Concrete sub-floors should have a moisture content no higher than 3%. This can be measured with a hygrometer.
Hardwood flooring is kiln dried to a moisture content of 9% to 11% prior to despatch. As local conditions vary in each property, the moisture content of wooden flooring will fluctuate depending on the heat and humidity. Floorboards, therefore, contract and expand during their life (however we are generally unware of this happening).
It is essential that an expansion gap of at least 15mm is left around the perimeter of the room, and around any obstructions such as columns, radiator pipes, door casings, hearths etc. and in doorways between rooms. In rooms larger than 10m x 8m, and in rooms which are subject to regular fluctuations, it may be necessary to provide larger expansion gaps. Your fitter will be able to advise further. Expansion gaps can be covered with a variety of solid skirting or trims. It is essential that the natural movement of the boards isn’t impeded.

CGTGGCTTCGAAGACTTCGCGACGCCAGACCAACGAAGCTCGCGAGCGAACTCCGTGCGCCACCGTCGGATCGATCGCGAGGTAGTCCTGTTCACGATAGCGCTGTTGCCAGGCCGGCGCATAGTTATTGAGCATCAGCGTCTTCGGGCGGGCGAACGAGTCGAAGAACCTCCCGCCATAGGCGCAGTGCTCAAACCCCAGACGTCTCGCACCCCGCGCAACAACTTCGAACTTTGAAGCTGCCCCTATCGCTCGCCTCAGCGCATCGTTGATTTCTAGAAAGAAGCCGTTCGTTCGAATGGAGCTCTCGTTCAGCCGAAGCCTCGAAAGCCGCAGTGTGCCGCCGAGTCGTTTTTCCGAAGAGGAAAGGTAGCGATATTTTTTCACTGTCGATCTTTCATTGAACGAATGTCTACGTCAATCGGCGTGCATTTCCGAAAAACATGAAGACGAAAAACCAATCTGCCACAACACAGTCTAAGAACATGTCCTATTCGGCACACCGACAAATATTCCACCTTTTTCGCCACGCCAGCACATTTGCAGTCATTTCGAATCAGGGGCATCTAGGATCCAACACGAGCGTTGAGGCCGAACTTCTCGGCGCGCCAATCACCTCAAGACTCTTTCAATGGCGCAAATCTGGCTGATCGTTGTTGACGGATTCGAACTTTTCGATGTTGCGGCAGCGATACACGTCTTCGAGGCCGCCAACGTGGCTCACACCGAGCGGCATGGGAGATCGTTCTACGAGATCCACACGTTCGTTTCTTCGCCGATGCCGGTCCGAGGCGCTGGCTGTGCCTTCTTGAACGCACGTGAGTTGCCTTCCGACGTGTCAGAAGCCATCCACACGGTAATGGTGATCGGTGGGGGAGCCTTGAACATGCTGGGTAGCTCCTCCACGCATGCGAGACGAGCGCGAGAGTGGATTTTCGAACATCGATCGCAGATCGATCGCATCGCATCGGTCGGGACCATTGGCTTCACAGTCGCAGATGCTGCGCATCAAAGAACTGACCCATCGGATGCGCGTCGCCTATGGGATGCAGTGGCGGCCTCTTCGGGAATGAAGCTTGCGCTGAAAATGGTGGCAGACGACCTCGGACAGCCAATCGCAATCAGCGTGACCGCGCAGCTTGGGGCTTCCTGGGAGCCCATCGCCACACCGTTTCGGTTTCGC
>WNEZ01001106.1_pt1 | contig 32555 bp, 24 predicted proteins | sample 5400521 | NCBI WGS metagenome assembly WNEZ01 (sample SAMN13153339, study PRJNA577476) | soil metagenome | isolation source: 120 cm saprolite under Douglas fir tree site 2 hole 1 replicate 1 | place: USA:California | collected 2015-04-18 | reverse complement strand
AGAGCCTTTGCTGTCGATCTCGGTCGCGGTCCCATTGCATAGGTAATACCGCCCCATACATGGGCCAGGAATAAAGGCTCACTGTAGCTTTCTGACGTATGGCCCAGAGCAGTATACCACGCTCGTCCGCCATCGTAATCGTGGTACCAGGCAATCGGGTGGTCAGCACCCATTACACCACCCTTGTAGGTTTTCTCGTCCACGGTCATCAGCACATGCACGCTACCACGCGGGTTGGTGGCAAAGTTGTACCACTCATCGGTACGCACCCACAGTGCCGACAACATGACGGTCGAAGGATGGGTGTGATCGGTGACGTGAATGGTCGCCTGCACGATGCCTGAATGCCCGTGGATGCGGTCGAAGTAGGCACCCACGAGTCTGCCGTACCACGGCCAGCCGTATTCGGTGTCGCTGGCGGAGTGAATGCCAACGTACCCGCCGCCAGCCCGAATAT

Installation of pre-packed engineered flooring
Take the boards out of the packs immediately before installation; draw from at least 3 packs to ensure a good colour/grade mix which is to your liking and repeat this process as the floor is laid. Decide on which direction to run the planks (usually with the light-fall from windows or along the length of the longest wall.) Use wedges to maintain expansion gaps during installation and remove them after completing the floor installation. Try to stagger joints in adjoining rows. The first and last rows may require cutting down.
Engineered oak flooring can be mechanically fixed to the sub-floor with nails or glue, or it can be floated over an underlay.